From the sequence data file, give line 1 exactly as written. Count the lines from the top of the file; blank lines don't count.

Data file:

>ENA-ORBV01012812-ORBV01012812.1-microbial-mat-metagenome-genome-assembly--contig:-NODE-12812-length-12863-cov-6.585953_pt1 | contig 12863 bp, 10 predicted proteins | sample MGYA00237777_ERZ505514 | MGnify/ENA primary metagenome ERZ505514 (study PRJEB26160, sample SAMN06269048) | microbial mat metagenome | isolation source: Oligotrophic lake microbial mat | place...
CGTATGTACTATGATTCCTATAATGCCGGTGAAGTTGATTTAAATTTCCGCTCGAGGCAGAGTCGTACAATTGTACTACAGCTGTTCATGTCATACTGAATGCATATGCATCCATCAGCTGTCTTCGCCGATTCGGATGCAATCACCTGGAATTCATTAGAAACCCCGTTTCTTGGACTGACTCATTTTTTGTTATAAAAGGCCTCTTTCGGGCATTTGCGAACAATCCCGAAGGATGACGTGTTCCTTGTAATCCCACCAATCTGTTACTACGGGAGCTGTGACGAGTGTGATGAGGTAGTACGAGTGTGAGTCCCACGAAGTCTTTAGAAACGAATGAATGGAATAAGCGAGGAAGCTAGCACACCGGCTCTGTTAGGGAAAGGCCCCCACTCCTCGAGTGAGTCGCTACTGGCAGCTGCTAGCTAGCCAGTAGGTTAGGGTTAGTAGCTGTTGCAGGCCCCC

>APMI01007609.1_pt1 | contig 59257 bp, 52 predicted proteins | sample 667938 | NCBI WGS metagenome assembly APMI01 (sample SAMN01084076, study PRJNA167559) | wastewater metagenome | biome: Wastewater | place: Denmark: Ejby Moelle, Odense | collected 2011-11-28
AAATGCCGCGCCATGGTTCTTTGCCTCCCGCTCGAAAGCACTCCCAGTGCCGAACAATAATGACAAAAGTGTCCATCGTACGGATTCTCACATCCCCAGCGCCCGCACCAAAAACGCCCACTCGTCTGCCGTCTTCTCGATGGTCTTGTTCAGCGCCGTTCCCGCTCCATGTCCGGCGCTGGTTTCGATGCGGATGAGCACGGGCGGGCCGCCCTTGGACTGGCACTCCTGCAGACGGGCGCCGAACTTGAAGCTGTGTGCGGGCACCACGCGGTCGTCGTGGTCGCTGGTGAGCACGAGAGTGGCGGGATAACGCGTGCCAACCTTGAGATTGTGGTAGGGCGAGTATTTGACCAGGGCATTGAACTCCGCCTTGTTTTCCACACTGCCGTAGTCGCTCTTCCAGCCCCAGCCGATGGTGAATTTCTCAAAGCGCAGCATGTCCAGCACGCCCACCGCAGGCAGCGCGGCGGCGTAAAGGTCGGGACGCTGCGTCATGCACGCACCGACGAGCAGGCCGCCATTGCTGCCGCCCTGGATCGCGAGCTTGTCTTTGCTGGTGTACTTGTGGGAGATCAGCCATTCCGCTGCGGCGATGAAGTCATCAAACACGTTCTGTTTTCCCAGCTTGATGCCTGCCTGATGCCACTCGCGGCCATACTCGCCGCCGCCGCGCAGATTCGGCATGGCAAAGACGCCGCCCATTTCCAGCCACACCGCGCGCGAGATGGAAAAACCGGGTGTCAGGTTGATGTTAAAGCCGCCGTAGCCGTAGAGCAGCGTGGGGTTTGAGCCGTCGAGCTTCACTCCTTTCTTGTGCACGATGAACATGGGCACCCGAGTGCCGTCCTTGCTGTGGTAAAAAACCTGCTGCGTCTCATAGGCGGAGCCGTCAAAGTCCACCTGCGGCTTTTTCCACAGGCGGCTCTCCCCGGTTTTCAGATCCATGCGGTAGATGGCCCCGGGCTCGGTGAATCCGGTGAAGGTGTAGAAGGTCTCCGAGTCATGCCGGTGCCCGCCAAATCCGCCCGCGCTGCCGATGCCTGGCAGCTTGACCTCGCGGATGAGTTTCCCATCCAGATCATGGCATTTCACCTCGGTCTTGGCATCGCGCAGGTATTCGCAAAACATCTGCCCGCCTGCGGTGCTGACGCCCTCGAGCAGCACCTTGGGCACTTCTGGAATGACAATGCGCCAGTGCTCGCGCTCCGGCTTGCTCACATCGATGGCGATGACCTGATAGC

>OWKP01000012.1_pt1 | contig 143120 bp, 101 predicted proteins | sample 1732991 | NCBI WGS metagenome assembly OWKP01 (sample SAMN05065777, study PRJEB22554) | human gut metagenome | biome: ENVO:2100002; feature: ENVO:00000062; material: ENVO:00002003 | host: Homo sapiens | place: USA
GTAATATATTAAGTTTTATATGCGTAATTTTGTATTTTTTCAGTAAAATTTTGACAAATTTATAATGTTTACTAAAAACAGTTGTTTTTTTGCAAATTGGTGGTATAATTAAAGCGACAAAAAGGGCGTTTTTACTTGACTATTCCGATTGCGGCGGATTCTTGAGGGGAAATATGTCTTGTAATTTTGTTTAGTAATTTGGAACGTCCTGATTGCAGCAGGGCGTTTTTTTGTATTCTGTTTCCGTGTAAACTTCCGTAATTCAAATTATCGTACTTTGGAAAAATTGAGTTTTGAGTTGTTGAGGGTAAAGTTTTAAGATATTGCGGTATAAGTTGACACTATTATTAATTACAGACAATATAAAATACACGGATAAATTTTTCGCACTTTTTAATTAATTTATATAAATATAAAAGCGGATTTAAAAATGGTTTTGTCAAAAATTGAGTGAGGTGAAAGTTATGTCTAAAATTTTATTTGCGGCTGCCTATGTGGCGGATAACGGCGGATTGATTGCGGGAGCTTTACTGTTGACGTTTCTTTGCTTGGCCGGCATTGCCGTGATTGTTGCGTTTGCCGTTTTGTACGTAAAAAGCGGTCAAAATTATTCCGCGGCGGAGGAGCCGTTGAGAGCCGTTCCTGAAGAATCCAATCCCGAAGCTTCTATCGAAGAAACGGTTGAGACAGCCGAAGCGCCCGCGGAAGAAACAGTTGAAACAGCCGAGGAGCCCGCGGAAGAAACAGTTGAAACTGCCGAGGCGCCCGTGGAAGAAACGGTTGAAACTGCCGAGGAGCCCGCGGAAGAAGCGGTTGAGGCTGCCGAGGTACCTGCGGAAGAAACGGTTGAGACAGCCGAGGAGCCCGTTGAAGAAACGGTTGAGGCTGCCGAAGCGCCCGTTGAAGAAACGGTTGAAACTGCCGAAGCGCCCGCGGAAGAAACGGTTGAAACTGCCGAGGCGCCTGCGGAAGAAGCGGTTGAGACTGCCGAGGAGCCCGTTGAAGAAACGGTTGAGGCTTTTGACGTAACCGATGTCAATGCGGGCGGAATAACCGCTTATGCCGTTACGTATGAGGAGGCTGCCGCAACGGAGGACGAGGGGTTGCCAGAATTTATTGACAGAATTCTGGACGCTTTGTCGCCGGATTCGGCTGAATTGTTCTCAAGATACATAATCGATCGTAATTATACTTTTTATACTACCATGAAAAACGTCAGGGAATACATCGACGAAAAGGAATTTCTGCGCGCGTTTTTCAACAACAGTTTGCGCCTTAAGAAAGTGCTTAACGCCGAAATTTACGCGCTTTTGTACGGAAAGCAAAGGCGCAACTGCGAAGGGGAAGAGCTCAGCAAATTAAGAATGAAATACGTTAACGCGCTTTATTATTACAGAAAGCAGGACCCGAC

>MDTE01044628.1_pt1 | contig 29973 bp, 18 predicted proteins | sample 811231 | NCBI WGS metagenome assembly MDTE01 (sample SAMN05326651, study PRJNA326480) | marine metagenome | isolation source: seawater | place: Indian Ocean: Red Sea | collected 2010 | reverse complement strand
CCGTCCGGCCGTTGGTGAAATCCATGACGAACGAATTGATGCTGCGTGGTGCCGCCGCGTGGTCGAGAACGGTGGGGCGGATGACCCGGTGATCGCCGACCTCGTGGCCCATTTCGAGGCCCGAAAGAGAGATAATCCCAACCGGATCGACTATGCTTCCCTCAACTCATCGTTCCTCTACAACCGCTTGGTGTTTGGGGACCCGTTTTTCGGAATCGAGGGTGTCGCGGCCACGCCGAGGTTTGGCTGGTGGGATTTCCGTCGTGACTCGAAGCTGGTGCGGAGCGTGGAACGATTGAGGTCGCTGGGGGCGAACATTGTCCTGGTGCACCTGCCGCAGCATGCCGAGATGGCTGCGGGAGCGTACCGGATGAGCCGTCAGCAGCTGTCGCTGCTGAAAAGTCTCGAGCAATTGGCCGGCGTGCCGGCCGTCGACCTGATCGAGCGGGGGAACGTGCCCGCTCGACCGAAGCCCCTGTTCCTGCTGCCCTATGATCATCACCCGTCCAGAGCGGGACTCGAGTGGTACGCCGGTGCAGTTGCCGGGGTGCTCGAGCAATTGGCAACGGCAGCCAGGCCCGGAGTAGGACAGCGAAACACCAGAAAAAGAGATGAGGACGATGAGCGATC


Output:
>ENA-ORBV01012812-ORBV01012812.1-microbial-mat-metagenome-genome-assembly--contig:-NODE-12812-length-12863-cov-6.585953_pt1 | contig 12863 bp, 10 predicted proteins | sample MGYA00237777_ERZ505514 | MGnify/ENA primary metagenome ERZ505514 (study PRJEB26160, sample SAMN06269048) | microbial mat metagenome | isolation source: Oligotrophic lake microbial mat | place...